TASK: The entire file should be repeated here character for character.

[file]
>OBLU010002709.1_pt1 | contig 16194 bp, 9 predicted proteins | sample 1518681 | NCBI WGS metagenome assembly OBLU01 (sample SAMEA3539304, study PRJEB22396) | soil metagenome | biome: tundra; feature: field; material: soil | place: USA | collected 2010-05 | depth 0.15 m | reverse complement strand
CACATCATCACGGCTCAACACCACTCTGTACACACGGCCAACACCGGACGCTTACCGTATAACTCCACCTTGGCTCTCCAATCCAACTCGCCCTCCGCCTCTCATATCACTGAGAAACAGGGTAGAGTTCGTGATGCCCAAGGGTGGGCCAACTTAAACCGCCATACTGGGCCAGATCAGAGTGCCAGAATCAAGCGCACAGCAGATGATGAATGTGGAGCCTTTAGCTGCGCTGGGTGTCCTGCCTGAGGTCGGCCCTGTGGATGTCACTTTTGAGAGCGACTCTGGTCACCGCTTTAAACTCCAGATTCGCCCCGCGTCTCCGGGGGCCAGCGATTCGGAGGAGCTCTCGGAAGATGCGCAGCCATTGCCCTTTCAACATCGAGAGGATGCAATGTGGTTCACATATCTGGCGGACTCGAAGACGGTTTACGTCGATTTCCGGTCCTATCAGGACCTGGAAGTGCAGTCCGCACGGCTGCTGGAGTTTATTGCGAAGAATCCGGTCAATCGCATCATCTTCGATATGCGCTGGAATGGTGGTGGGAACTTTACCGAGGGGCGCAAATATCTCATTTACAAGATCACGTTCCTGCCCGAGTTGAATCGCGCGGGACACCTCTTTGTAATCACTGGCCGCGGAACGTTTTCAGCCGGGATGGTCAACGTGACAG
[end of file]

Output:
>OBLU010002709.1_pt1 | contig 16194 bp, 9 predicted proteins | sample 1518681 | NCBI WGS metagenome assembly OBLU01 (sample SAMEA3539304, study PRJEB22396) | soil metagenome | biome: tundra; feature: field; material: soil | place: USA | collected 2010-05 | depth 0.15 m | reverse complement strand
CACATCATCACGGCTCAACACCACTCTGTACACACGGCCAACACCGGACGCTTACCGTATAACTCCACCTTGGCTCTCCAATCCAACTCGCCCTCCGCCTCTCATATCACTGAGAAACAGGGTAGAGTTCGTGATGCCCAAGGGTGGGCCAACTTAAACCGCCATACTGGGCCAGATCAGAGTGCCAGAATCAAGCGCACAGCAGATGATGAATGTGGAGCCTTTAGCTGCGCTGGGTGTCCTGCCTGAGGTCGGCCCTGTGGATGTCACTTTTGAGAGCGACTCTGGTCACCGCTTTAAACTCCAGATTCGCCCCGCGTCTCCGGGGGCCAGCGATTCGGAGGAGCTCTCGGAAGATGCGCAGCCATTGCCCTTTCAACATCGAGAGGATGCAATGTGGTTCACATATCTGGCGGACTCGAAGACGGTTTACGTCGATTTCCGGTCCTATCAGGACCTGGAAGTGCAGTCCGCACGGCTGCTGGAGTTTATTGCGAAGAATCCGGTCAATCGCATCATCTTCGATATGCGCTGGAATGGTGGTGGGAACTTTACCGAGGGGCGCAAATATCTCATTTACAAGATCACGTTCCTGCCCGAGTTGAATCGCGCGGGACACCTCTTTGTAATCACTGGCCGCGGAACGTTTTCAGCCGGGATGGTCAACGTGACAG